Day 6: Loops, “file” module, “template” module

Yesterday, when we converted the greeter role to a reusable django role, we determined that the installing of python3-pillow is specific to greeter and does not belong in a general, reusable django role. There are two solutions to that.

Executing extra tasks

The first solution is very simple. Modify your playbook, site.yml, and make it like this:

- name: Install greeter server
    - name: Install extra apt packages for greeter
          - python3-pillow
    - role: django
      django_project: greeter
      django_user: greeter
      django_project_python: python3
      django_project_site_packages: yes

You should also remove the Pillow installation from roles/django/tasks/main.yml, if it’s still there.


This is the alternative solution, but we are not going to implement it right now:


I’m just showing it to you so that you get an idea of how we accomplish loops in Ansible. On the one hand this is better because the installation of the package goes inside the role definition, which is logically the correct thing to do. The problem of this solution is that it is less general. It solves only the problem of installing extra packages, but maybe some Django project could need something else besides package installation. You can choose any solution you like, or a combination. For the moment we will go with the previous solution.

The file module

Before continuing with the file module, let me show the directories we are using in this course while deploying Django:


It probably looks a bit strange to you. Most people aren’t doing this; instead they are putting all files under a single directory which is something like /home/django or /srv/django perhaps. I prefer to follow the Filesystem Hierarchy Standard. It’s very good for educational purposes and I also use it because it’s very clean, it’s convenient for backup and automation and it can scale.

Now it’s time for another assignment. Create three tasks that will create the data, log, and configuration directories. The tasks must do the equivalent of these commands:

mkdir /var/opt/$DJANGO_PROJECT
mkdir /var/log/$DJANGO_PROJECT
mkdir /etc/opt/$DJANGO_PROJECT
chmod 750 /etc/opt/$DJANGO_PROJECT
  • Use the Ansible file module

You should spend 5–10 minutes on that. Scroll down to see the answer.

Here is the answer:

- name: Create data directory /var/opt/{{ django_project }}
     path: /var/opt/{{ django_project }}
     state: directory
     owner: "{{ django_user }}"

- name: Create log directory /var/log/{{ django_project }}
     path: /var/log/{{ django_project }}
     state: directory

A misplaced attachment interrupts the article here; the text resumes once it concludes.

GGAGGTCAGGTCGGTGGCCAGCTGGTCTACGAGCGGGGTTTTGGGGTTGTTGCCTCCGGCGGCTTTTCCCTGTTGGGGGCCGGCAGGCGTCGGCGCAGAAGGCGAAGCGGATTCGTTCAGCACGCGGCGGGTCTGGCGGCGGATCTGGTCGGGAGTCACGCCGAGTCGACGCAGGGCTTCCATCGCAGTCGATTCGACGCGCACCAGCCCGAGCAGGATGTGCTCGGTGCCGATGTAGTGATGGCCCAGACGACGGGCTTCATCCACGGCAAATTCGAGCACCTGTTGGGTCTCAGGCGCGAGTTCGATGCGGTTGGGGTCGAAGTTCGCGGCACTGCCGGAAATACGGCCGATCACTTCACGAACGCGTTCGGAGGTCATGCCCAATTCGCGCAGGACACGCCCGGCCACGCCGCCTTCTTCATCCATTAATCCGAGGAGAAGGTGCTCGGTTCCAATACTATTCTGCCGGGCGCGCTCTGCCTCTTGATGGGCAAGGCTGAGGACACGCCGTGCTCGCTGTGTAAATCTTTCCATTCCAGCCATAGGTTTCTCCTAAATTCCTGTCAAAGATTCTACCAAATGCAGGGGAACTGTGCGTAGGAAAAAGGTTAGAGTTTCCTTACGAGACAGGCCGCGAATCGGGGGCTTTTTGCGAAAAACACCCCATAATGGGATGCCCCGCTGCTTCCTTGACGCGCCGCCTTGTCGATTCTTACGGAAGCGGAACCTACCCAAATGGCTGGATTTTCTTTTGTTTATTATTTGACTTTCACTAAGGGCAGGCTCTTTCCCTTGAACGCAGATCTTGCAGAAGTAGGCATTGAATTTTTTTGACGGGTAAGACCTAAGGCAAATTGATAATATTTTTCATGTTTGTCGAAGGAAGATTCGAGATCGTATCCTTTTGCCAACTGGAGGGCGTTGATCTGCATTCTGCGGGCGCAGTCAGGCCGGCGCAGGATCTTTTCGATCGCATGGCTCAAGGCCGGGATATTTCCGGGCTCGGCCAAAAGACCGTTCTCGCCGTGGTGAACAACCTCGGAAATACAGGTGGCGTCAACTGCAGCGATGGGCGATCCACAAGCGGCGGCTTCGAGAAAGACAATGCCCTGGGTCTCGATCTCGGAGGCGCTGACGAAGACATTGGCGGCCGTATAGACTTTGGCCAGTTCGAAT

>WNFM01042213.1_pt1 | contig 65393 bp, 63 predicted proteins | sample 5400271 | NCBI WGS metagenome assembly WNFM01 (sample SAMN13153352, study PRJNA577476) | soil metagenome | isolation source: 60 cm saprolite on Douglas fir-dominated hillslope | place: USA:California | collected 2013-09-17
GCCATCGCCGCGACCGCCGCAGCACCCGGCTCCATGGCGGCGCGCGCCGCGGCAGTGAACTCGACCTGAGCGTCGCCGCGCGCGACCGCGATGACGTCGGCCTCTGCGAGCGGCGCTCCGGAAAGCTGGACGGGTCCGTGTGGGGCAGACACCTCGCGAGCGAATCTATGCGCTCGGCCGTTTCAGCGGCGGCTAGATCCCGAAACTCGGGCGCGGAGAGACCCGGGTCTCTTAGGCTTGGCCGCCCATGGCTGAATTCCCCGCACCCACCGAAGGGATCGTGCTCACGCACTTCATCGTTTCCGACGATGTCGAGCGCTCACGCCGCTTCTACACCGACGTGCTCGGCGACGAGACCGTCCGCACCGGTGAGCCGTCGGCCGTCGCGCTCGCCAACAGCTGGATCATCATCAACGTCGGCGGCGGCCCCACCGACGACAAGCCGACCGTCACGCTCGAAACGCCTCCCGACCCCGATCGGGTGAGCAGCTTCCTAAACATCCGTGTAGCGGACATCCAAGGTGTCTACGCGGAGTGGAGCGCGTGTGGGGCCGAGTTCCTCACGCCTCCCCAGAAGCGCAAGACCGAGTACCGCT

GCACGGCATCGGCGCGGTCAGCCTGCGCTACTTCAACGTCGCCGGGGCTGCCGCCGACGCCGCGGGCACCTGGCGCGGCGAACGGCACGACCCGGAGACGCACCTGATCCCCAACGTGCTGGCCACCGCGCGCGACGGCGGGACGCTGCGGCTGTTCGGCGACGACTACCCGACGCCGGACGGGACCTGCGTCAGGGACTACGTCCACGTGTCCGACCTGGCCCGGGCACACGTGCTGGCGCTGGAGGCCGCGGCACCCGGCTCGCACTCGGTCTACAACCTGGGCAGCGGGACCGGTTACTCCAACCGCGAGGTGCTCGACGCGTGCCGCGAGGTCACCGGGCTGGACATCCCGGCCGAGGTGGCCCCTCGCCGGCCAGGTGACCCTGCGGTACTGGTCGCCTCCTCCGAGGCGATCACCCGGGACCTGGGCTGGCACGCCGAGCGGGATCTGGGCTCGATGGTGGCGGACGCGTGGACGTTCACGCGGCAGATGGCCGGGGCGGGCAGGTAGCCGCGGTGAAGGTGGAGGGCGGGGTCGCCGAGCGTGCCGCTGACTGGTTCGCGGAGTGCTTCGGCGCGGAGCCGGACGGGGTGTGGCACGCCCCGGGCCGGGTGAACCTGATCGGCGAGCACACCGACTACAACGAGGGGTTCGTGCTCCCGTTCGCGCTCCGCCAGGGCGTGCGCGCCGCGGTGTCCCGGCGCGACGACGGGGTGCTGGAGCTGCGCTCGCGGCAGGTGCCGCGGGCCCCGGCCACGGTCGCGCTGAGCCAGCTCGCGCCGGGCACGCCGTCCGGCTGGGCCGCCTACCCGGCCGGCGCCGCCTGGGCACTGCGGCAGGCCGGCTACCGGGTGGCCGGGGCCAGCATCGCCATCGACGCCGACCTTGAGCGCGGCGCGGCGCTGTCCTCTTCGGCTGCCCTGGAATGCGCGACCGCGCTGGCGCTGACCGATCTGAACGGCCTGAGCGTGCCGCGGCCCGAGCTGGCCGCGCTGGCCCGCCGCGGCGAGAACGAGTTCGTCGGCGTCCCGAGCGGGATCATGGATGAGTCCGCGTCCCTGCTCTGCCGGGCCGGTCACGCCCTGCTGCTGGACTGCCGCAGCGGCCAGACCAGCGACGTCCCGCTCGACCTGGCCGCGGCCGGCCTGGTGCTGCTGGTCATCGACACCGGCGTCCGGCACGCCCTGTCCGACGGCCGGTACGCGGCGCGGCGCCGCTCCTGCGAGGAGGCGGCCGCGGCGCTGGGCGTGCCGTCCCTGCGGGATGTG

owner: "{{ django_user }}"

- name: Create config directory /etc/opt/{{ django_project }}
     path: /etc/opt/{{ django_project }}
     state: directory
     group: "{{ django_user }}"
     mode: 0750

One thing you must be careful about is that the 750 must be preceeded by a zero. The reason is that the YAML parser interprets this as a number and in YAML the number is octal if it begins with zero.

You may have noticed here that I’m using a variable that makes the task name unique.  If you install two Django projects on the same machine you would use the same role twice, so if you didn’t use a variable you would have two tasks with the same name. This will usually not be a problem in tasks, but it is a problem with handlers. If a task decides to trigger a handler, and there are two handlers with the same name, Ansible will not know which handler is meant. So all handlers must have a variable in their name if the role might be assigned more than once on a given machine. I often do this in tasks as well, out of habit.

The template module

Here is another assignment for you. We are going to create

Step 1

Copy this and put it in file roles/django/templates/

from {{ django_project }}.settings import *

DEBUG = False
ALLOWED_HOSTS = ['{{ django_domain }}']
SECRET_KEY = '{{ django_secret_key }}'
    'default': {
        'ENGINE': 'django.db.backends.sqlite3',
        'NAME': '/var/opt/{{ django_project }}/{{ django_project }}.db',
STATIC_ROOT = '/var/cache/{{ django_project }}/static/'
STATIC_URL = '/static/'
MEDIA_ROOT = '/var/opt/{{ django_project }}/media/'
MEDIA_URL = '/media/'

Step 2

Write another task (in roles/django/tasks/main.yml) that will create /etc/opt/greeter/, using the Ansible templates module.

Step 3

Expand the compile handler to also compile the configuration directory, and have the new task notify it.

Step 4

Add the django_domain and django_secret_key parameters to the playbook.

Step 5

I trust you can do this assignment on your own and I will not give you the result. Tomorrow we will create two more handlers.